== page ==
The secret of the power of the Press and of the Platform over the House of Commons is the secret by which the Commons controlled the Peers, and the-Peers in their turn controlled the King. They are nearer the people. They are the most immediate and most unmistakable exponents of the national mind. Their direct and living contact with the people is the source of their strength. The House of Commons, elected once in six years, may easily cease to be in touch with the people.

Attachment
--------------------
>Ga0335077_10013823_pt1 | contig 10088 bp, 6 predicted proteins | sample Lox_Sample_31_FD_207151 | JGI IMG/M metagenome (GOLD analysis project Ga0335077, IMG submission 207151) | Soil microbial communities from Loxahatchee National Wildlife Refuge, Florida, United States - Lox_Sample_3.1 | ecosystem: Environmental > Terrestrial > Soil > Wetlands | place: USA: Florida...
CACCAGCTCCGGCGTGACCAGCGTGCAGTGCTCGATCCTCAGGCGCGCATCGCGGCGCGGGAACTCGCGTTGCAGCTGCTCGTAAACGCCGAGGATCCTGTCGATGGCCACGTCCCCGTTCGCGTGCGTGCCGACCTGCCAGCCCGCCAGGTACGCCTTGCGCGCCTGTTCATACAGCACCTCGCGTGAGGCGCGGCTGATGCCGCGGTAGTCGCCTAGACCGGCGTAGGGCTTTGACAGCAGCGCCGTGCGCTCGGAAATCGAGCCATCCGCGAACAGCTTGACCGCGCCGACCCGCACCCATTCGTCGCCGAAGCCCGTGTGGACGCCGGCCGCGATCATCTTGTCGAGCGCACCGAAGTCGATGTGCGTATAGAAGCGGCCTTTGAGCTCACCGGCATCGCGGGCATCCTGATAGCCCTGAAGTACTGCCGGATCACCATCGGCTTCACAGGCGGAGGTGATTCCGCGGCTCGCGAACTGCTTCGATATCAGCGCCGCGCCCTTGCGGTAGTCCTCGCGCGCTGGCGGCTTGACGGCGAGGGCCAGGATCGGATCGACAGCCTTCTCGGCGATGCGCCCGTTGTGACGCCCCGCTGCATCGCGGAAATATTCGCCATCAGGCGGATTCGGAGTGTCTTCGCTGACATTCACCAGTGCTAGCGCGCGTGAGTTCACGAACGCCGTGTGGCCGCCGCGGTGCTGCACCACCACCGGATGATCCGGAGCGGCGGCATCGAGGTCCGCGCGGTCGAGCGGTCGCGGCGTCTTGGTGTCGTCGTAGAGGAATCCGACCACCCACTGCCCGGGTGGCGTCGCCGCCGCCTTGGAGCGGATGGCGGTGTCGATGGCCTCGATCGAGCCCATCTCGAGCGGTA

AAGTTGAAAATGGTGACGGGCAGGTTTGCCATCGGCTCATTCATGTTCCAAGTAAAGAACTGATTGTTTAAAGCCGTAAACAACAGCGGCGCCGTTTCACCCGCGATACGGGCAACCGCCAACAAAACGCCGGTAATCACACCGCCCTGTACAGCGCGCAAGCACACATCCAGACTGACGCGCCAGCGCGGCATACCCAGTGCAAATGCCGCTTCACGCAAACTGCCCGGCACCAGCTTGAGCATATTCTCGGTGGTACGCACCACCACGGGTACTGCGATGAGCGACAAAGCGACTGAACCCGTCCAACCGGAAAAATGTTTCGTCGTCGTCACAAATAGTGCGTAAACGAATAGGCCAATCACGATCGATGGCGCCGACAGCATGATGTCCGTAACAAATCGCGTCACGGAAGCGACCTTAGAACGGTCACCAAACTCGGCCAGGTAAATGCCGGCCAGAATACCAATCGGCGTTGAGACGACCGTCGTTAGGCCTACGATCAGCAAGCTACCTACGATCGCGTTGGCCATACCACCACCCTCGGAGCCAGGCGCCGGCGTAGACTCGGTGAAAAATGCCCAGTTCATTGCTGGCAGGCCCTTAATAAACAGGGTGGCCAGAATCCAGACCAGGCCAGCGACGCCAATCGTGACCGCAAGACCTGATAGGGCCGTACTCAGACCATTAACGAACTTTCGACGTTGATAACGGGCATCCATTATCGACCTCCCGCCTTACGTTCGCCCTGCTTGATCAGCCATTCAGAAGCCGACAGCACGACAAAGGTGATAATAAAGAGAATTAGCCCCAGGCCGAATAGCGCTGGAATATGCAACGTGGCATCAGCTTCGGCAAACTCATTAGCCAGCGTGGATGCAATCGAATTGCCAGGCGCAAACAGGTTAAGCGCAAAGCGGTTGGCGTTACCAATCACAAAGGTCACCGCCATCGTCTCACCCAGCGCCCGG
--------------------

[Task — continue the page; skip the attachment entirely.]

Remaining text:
A representative may change his mind in one direction, his constituency may change its mind in another, and they may gradually lose all points of contact with each other, beyond the subscriptions, which fail not, until they have as little in common as Mr. Parnell and the citizens of London. The member immediately after his election leaves his constituency, and plunges into a new world with different atmosphere, moral, social, and political. But an editor, on the other hand, must live among the people whose opinions he essays to express. It is true that some papers in the provinces are edited from London, and with what result? That, speaking broadly, the London-edited news-sheet is a mere news-sheet, without weight, influence, or representative character. Of all drivelling productions, commend us to the provincial "leader" written in Fleet Street. The editor must keep touch with his readers. He must interest, or he ceases to be read. He must therefore, often sorely against his will, write on topics about which he cares nothing, because if he does not, the public will desert him for his rival across the street. This, which in one sense is a degrading side of journalism, is in another a means of preservation and safety. A newspaper must "palpitate with actuality;" it must be a mirror reflecting all the ever-varying phases of life in the locality. Hence it represents a district as no member can, for, whereas he may be a stranger, selected at a crisis to say ditto to Mr. Gladstone or to Lord Salisbury on some issue five years dead and gone, the newspaper - although, as Mr. Morley says, it to-day is and to-morrow is cast into the oven - is a page from the book of the life of the town in which it appears, a valuable transcript of yesterday's words, thoughts, and deeds.